Delayed transfers of care
The draft regulations and guidance focus on those NHS hospital patients who have been receiving acute care and whose discharge from hospital is unlikely to be safe without some care and support input.
Of course, good and safe discharge planning applies to all patients, as do broader legal duties to ensure this happens. However, the statutory provisions relating to reimbursement apply specifically to transfer of care from NHS hospitals to local authority care of patients with care and support needs, which can be measured in a fair way and which has historically been an issue.
The regulations set out the details of the notices which the NHS body responsible for the patient must contain to ensure the local authority complies with its requirements to undertake assessments and put in place any arrangements necessary for meeting any of the patient’s care and support needs. This means that if the local authorities do not comply with the requirements set out in the regulations and a delay occurs to the patient’s discharge, then the local authority may become potentially liable to pay a reimbursement to the relevant NHS body for such a period and at such an amount as set out in the draft regulations.
- processes and requirements relating to delayed discharges from hospital for NHS acute care patients with care and support needs
- the period and amounts of any delayed discharge payment
We have largely carried forward the effect of the existing delayed discharge regulations in these new regulations. However, there are areas where we have amended current provisions. The key changes are shown below.
For those delays, which are recorded as being attributable to the local authority, the NHS is no longer obliged to seek reimbursement. This is intended to reinforce the need to focus on joint working at a local level as a way of reducing those days attributable to the local authority, with the expectation that reimbursement generally would only be asked for by the NHS as a last resort.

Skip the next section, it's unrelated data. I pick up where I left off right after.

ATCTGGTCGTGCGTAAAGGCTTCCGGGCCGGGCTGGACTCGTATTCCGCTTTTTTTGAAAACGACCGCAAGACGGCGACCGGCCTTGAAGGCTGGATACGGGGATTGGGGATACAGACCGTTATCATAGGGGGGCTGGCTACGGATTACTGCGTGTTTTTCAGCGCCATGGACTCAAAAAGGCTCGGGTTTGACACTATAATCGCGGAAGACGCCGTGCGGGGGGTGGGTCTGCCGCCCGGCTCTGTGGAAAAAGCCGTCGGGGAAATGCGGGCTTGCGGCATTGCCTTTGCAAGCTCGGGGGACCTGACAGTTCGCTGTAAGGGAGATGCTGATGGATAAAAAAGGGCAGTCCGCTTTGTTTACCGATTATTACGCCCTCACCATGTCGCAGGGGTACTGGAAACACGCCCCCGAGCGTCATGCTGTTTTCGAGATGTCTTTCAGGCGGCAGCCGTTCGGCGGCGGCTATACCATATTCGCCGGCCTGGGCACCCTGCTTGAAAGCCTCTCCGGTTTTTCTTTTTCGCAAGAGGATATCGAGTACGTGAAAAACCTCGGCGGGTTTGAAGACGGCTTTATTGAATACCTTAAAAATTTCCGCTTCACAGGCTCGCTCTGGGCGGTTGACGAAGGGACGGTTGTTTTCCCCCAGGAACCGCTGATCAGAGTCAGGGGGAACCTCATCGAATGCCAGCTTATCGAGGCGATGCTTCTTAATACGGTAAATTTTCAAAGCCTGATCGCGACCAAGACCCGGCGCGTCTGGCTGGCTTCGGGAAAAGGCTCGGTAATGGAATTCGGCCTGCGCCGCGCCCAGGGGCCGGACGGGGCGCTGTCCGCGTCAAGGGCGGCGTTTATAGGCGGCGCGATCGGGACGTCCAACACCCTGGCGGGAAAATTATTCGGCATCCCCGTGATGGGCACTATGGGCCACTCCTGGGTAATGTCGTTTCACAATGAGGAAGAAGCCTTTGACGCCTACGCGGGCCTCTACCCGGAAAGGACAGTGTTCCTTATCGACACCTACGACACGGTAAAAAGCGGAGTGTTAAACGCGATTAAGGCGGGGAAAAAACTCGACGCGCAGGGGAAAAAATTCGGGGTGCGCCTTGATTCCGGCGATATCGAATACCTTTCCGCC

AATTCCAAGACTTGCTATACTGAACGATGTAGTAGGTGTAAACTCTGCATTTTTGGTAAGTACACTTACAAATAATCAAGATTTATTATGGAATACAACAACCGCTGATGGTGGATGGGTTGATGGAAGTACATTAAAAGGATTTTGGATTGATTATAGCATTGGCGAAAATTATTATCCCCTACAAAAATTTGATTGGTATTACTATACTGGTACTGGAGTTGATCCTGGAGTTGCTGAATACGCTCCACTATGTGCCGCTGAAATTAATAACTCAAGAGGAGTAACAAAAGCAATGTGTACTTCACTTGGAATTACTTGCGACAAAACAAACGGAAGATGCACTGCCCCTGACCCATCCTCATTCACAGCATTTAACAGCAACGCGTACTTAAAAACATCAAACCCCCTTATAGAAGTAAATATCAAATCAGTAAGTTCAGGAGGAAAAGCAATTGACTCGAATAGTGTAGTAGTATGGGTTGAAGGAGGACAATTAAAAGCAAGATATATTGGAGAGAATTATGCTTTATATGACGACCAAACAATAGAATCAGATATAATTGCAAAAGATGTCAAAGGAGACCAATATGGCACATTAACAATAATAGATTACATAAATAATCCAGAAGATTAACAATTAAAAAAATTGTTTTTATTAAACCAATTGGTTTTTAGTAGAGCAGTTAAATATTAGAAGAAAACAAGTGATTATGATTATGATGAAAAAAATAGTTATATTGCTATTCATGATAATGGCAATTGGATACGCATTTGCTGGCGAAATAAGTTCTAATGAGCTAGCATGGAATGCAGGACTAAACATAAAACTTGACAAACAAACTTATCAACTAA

In keeping with the expectations that both the NHS and the local authority should be operating on the basis of a 7-day model, the regulations remove weekends and bank holidays as being exempt from reimbursement.
To reflect that there has been no increase in the reimbursement rates since 2003, the updated regulations increase the proposed discretionary reimbursement rates by the Consumer Price Index measure of inflation since 2003. This means an increase for local authorities outside London from £100 to £130 and for London authorities from £120 to £155.
The purpose of making this increase was to reflect the fact that there has been no increase since 2003, without increasing the amount to a level that would encourage an increased use of reimbursement. We have reduced the scope of those local authorities covered by the higher rate to only London authorities to reflect the acknowledged increased cost base that there is in comparison to other areas of the country.
The updated regulations require that the Assessment and Discharge notices include the patient’s NHS number. In addition, to facilitate an effective joint working relationship between the NHS organisation and the local authority, the contact details (ie email address or telephone number) of the person at the hospital who will be responsible for liaising with the local authority will also be required for these notices. This is intended to address concern that the 2003 regulations only require the name of the person, and there are concerns that this means in some cases locating where that person is can or how to contact that person can cause a delay.